TEL Communities

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TEL Communities
Definitions: Theoretical background relevant to technology facilitated social learning
Research evidence: Systematic literature reviews on the theme of technology facilitated social learning

Social presence–connecting pre-service teachers as learners using a blended learning model

Garner, R. and Rouse, E., 2016. Social presence–connecting pre-service teachers as learners using a blended learning model. Student Success, 7(1), pp.25-36.

This is an account of an Australian teacher education module, delivered through online and face to face tutorials to a community of pre-service teachers in early years education. The paper builds in part on the work of Parker, Maor and Herrington (2013) who highlight the need for interaction with peers and staff as well as content for successful blended learning.  With this in mind the study described considers social presence on the part of participants and staff in supporting successful engagement and social learning. The article provides a wealth of contextual and historical background to this notion.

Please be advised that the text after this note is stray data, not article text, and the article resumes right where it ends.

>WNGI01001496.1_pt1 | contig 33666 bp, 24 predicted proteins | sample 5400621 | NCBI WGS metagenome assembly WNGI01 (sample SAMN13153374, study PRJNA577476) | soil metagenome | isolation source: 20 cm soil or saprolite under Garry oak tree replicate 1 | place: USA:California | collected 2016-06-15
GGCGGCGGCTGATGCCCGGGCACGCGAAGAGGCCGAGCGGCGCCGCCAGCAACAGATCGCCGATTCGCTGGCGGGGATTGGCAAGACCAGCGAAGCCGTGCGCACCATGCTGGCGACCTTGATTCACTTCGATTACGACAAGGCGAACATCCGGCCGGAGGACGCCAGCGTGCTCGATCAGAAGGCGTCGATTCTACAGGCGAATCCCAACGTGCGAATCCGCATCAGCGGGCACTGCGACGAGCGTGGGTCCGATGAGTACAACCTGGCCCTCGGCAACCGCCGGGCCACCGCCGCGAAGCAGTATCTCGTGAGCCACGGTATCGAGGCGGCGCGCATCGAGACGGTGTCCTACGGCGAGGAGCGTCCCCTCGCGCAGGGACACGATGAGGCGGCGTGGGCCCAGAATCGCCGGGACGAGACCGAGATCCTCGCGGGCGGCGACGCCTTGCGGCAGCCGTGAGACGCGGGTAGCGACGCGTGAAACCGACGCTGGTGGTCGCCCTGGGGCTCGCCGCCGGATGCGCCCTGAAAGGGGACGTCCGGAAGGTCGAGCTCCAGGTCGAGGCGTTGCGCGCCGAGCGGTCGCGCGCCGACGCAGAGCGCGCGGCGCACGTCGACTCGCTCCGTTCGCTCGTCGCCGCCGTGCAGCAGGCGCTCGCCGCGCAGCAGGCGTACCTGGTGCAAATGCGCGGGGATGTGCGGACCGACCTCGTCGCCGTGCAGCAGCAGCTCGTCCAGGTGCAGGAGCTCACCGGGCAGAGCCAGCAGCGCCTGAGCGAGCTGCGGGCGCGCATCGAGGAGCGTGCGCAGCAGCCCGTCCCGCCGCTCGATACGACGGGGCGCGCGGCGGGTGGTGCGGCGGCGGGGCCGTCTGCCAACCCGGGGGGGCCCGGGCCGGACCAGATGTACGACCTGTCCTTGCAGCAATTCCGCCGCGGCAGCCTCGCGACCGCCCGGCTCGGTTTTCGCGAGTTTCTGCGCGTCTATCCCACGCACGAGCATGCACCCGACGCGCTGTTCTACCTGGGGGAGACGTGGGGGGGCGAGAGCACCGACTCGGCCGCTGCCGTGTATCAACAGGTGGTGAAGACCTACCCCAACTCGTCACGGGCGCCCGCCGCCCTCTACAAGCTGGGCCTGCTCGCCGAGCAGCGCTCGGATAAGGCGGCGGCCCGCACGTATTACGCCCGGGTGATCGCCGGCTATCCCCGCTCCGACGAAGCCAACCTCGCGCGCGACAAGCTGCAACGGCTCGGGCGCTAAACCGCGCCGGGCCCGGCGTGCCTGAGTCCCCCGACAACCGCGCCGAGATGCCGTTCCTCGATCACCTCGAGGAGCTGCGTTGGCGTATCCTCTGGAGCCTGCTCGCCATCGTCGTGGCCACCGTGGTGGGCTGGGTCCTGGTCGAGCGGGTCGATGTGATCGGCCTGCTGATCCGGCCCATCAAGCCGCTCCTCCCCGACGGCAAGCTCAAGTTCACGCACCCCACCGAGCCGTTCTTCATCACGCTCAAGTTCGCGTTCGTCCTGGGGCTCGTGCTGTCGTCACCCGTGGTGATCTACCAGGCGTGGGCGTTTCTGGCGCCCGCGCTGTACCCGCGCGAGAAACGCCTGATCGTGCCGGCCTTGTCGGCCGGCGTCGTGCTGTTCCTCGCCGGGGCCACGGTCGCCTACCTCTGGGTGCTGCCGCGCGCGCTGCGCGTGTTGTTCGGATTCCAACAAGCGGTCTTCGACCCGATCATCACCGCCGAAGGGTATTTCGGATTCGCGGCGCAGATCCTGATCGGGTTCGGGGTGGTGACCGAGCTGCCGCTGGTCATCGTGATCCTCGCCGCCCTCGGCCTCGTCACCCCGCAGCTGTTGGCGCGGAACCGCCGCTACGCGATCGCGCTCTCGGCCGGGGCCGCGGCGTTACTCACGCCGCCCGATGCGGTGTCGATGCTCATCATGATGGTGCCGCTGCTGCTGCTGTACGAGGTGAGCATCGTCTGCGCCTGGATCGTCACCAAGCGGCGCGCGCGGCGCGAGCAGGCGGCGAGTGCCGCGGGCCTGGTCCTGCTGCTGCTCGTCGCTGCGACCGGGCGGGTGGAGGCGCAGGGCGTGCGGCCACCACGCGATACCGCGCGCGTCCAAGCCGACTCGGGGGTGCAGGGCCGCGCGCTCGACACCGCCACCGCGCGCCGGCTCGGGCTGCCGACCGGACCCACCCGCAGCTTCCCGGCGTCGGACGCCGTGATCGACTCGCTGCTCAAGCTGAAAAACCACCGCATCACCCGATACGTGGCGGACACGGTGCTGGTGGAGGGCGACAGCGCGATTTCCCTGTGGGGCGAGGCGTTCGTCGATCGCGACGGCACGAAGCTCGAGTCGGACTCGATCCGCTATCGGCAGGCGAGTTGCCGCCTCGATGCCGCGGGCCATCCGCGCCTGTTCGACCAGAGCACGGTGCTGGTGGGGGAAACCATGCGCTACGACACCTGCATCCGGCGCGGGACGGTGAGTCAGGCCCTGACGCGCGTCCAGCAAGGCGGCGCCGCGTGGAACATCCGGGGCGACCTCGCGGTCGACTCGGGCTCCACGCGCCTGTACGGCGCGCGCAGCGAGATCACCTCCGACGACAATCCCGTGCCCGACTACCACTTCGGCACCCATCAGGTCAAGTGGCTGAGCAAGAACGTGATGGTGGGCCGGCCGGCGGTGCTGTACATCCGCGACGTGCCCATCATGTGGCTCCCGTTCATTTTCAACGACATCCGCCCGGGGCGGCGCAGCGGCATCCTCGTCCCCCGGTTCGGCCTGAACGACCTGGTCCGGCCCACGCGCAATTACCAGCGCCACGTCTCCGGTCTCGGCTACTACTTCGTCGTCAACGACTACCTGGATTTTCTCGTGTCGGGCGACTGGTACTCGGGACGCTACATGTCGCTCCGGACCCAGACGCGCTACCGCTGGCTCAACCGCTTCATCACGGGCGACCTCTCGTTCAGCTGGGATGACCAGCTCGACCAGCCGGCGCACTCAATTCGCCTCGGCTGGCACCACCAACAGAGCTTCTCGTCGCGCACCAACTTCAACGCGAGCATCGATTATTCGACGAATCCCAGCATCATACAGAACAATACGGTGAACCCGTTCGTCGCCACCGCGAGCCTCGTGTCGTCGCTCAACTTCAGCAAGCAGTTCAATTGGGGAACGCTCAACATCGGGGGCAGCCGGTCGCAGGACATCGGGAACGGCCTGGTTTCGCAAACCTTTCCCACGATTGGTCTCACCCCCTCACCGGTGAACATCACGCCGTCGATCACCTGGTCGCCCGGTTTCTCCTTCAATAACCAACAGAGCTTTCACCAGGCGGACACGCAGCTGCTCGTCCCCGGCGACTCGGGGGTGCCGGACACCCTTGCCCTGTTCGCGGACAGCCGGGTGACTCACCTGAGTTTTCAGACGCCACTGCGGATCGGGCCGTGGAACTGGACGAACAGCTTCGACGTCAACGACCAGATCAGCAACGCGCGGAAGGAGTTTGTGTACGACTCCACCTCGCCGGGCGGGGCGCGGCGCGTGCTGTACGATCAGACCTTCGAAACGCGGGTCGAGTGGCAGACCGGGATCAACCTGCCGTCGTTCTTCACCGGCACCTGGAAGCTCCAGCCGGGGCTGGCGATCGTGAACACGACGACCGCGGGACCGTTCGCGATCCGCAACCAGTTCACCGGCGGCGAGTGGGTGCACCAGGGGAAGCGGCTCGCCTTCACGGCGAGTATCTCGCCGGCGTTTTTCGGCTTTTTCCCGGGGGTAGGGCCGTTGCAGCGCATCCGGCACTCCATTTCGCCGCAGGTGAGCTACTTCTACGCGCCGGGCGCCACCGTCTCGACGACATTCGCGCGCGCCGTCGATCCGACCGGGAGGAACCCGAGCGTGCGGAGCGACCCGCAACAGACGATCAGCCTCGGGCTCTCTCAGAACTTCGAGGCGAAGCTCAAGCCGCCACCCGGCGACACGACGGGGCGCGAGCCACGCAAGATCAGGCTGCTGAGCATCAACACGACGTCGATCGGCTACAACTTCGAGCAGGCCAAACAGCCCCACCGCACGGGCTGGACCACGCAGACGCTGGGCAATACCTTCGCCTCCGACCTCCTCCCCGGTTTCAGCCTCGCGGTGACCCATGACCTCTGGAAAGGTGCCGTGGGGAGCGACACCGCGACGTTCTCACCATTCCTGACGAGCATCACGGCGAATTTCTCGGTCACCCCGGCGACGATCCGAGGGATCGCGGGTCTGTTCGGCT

The findings bear on the issue of learning communities in teacher education in a variety of ways.  Students reported the combination of face to face sessions with online study and communication with peers supported their learning.  In some cases relationships from campus contacts were built upon and deepened through online communications. The role of a staff member proved very influential, supporting students to feel connected and supported through what are described as reciprocal relationships.   This notion can be seen as a potential characteristic of the communities of practice in teacher education which this guide addresses. Among the suggestions for success proposed by the authors are the critical nature of a pedagogy which includes relationship building, fostering collaborative relationships in the community, teacher presence to raise student perceptions of support and care through an interface which remains ‘human’.  Suggestions for the final point in the list provide signposting for others, with recommendations including the use of professional narratives by staff in the community, video exemplification, sharing of personal experiences and feedback on concerns. Reciprocal relationships will inspire deeper student engagement they contend, leading to more successful learning experiences.